Taking a walk is the health community's answer to almost every malady. Feeling tired? Take a walk. Feeling depressed? Walk. Need to lose weight? Walk. Have a bad memory? Walk. Need some fresh ideas? Walk. You get the idea. But sometimes a girl just really doesn't want to take a walk! It's cold, you're tired, the dog hid your shoes, and, most of all, you don't think a walk is going to help you feel better. Well, researchers have an answer for that too: Walk anyhow.
Before you roll your eyes and crawl back in bed, hear them out. People who "dreaded" walking and even said they expected it to make them feel worse still ended up feeling substantially better after a short walk, despite their dire predictions, according to a paper published in Emotion.
To test the connection between walking and mood, Iowa State researchers created three experiments. In the first, they asked new students to either take a walking tour of campus or watch a video of the same campus tour; the second experiment asked students to take a "boring" indoor tour or watch a video of the same tour; while the third setup had students watch a tour video while either sitting, standing, or walking on an indoor treadmill. Oh, and to really make it sound awful, the researchers told the students they'd have to write a two-page paper about whichever tour experience they had. Forced walking (or watching) and extra homework? No wonder the students reported they were seriously dreading it!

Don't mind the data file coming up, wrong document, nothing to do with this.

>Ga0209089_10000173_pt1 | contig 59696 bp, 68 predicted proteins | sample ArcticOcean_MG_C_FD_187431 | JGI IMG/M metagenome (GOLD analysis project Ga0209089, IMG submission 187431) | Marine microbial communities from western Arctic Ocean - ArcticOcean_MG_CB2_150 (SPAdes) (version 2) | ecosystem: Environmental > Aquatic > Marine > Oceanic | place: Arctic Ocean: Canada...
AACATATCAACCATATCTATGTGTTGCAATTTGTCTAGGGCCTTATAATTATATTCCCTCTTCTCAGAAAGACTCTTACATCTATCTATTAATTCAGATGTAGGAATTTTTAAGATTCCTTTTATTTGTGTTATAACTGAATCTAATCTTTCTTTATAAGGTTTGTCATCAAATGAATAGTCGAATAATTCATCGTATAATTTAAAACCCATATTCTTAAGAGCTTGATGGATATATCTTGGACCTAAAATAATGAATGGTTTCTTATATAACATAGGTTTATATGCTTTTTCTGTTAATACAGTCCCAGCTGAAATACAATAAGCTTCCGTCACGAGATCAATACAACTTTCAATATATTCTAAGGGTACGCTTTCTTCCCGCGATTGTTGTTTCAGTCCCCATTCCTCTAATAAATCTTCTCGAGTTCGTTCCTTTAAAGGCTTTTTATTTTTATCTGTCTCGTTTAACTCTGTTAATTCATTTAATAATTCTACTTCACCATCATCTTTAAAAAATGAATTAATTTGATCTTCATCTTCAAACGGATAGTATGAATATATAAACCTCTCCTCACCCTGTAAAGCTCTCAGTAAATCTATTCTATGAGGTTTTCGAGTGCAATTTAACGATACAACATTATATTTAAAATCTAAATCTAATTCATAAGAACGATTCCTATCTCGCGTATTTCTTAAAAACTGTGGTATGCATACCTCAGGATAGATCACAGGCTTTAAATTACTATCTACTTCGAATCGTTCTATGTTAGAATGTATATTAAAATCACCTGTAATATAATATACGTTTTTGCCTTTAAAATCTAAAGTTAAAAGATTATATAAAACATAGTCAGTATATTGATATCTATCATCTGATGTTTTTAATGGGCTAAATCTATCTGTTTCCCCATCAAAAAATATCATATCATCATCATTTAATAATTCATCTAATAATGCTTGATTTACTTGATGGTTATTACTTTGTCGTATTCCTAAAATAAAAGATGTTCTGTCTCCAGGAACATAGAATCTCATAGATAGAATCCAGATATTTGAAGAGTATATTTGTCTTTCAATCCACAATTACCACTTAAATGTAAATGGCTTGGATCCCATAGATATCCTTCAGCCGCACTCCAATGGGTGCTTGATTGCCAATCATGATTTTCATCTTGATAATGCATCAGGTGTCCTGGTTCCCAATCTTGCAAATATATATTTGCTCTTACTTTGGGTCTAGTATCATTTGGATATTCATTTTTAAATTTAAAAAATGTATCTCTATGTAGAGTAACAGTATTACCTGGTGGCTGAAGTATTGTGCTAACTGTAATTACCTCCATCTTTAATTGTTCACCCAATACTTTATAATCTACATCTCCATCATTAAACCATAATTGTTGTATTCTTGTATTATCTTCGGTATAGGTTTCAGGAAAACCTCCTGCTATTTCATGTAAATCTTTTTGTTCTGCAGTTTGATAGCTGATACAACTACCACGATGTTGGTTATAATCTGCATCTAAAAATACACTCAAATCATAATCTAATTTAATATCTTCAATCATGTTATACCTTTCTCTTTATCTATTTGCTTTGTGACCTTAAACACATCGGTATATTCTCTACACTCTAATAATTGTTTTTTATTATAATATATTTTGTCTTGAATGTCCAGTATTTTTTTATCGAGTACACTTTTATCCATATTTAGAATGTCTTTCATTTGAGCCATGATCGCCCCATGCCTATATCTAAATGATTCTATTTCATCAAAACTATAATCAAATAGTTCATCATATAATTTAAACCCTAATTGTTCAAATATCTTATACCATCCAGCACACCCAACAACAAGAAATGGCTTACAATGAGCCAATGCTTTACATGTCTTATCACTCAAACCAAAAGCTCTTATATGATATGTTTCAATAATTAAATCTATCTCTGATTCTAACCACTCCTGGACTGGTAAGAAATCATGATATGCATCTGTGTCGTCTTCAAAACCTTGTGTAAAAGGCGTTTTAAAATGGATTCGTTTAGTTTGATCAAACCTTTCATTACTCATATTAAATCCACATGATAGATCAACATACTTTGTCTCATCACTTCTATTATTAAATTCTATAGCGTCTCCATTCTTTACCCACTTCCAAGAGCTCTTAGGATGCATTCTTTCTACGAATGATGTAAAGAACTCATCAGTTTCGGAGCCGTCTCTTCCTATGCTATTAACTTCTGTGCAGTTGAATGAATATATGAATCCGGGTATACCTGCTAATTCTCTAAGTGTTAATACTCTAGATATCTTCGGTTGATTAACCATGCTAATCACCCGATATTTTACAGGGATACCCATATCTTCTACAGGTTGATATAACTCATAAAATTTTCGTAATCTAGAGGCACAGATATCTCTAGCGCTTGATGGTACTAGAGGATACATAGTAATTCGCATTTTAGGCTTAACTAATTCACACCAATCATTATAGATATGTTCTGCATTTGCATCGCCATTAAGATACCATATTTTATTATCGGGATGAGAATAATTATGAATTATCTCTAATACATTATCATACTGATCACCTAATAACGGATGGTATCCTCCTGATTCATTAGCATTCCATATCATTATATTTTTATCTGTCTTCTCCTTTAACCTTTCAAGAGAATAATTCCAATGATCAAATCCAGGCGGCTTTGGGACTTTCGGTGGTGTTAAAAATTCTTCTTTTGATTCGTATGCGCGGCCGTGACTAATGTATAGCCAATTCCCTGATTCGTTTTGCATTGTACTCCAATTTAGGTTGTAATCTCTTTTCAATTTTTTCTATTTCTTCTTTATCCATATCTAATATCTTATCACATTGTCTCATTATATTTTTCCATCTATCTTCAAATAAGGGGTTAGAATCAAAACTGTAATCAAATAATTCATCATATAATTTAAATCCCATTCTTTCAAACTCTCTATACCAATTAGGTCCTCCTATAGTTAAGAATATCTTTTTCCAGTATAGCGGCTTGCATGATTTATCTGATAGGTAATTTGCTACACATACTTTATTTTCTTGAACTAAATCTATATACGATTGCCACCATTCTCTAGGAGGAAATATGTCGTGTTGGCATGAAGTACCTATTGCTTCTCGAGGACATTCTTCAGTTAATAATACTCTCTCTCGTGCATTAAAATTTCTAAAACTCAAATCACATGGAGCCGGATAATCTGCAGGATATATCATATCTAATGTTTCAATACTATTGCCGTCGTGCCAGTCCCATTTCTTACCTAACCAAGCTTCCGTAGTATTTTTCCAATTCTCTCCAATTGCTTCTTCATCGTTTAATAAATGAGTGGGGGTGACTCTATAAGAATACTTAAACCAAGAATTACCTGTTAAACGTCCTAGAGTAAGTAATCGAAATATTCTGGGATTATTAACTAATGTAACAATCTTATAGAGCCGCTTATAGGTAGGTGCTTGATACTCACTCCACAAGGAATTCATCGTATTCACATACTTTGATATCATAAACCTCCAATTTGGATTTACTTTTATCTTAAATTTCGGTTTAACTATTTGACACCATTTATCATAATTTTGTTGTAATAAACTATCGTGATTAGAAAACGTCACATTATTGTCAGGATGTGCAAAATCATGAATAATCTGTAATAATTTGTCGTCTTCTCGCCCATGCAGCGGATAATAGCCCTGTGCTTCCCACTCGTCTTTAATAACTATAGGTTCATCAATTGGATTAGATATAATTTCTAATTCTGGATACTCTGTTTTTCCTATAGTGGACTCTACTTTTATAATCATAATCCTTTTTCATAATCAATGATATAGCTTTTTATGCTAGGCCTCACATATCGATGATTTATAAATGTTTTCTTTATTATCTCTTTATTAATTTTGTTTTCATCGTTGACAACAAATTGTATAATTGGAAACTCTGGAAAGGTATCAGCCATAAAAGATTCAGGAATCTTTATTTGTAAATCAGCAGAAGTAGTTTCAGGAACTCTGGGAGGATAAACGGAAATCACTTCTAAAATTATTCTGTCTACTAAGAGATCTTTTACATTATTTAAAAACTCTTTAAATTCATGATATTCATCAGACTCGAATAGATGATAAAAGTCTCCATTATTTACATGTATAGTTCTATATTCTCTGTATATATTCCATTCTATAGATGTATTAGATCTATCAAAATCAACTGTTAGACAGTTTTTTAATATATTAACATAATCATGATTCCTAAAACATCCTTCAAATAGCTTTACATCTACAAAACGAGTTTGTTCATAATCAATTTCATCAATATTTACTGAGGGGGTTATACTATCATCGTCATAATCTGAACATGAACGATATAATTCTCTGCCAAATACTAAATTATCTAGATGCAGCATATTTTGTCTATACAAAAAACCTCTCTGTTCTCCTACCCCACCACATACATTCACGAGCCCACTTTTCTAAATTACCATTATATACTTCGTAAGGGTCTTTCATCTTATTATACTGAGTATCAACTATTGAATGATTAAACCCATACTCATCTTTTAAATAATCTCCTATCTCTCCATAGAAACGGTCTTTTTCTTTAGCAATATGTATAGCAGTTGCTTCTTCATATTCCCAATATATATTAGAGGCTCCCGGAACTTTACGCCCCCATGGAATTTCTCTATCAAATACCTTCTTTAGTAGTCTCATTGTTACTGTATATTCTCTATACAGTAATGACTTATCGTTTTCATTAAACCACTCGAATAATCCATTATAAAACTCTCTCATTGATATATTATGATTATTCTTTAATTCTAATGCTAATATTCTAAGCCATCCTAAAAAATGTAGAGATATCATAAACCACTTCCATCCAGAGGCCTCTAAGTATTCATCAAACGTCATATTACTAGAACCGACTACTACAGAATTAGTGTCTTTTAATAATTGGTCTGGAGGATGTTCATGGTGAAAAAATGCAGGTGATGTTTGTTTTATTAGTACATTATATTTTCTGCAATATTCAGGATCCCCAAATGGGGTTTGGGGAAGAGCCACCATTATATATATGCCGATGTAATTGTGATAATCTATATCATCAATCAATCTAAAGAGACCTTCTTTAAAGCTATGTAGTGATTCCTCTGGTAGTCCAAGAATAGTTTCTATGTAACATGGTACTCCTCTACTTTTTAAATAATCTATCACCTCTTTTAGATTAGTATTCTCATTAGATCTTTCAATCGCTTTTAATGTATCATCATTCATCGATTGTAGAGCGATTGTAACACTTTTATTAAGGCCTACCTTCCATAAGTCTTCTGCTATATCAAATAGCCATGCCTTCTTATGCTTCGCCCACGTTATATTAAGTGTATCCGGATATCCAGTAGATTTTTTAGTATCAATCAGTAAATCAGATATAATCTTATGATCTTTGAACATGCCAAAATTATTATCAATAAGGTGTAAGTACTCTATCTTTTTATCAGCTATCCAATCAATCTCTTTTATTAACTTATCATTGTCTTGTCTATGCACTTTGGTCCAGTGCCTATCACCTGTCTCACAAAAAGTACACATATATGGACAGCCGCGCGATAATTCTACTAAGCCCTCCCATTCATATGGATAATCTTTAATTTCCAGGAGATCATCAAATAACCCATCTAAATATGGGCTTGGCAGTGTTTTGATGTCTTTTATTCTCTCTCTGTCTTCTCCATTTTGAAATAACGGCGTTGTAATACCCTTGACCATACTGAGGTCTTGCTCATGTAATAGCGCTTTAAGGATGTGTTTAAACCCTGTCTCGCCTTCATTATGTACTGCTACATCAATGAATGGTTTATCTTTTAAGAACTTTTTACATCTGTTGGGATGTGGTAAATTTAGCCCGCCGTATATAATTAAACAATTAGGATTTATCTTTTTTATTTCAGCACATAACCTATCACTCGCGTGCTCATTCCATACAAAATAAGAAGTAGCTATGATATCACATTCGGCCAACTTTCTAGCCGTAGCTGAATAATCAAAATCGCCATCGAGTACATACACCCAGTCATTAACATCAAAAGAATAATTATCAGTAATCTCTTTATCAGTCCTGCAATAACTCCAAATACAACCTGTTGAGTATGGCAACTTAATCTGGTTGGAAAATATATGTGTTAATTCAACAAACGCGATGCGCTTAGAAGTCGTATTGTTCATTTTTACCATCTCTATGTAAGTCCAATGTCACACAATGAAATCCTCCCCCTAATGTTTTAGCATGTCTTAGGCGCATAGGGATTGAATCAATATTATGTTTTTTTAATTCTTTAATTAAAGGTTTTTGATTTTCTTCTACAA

The students who watched a video tour reported feeling worse afterward, as one might expect. But all the walking students, regardless of which environment they walked in (outdoors, indoors, or treadmill), reported feeling not just happier but also more jovial, invigorated, positive, alert, attentive, and self-assured. And because walking is such powerful medicine, you only need a small dose to experience the boost in well-being—the students in the study got all those benefits after just a 10-minute leisurely stroll.
"People may underestimate the extent to which just getting off their couch and going for a walk will benefit their mood as they focus on momentarily perceived barriers rather than eventual mood benefits," the researchers concluded in the paper.
While this paper only looked at the positive effects of walking, previous research has shown that any type of exercise has serious mood-boosting powers. And to maximize all the health bonuses, do your workout outside. A meta-analysis published in Environmental Science and Technology found that exercising outdoors provides mental and physical benefits that working out indoors doesn't.
But regardless of where or how you exercise, the message from this research is clear: When it comes to working out, just do it—you'll be glad you did.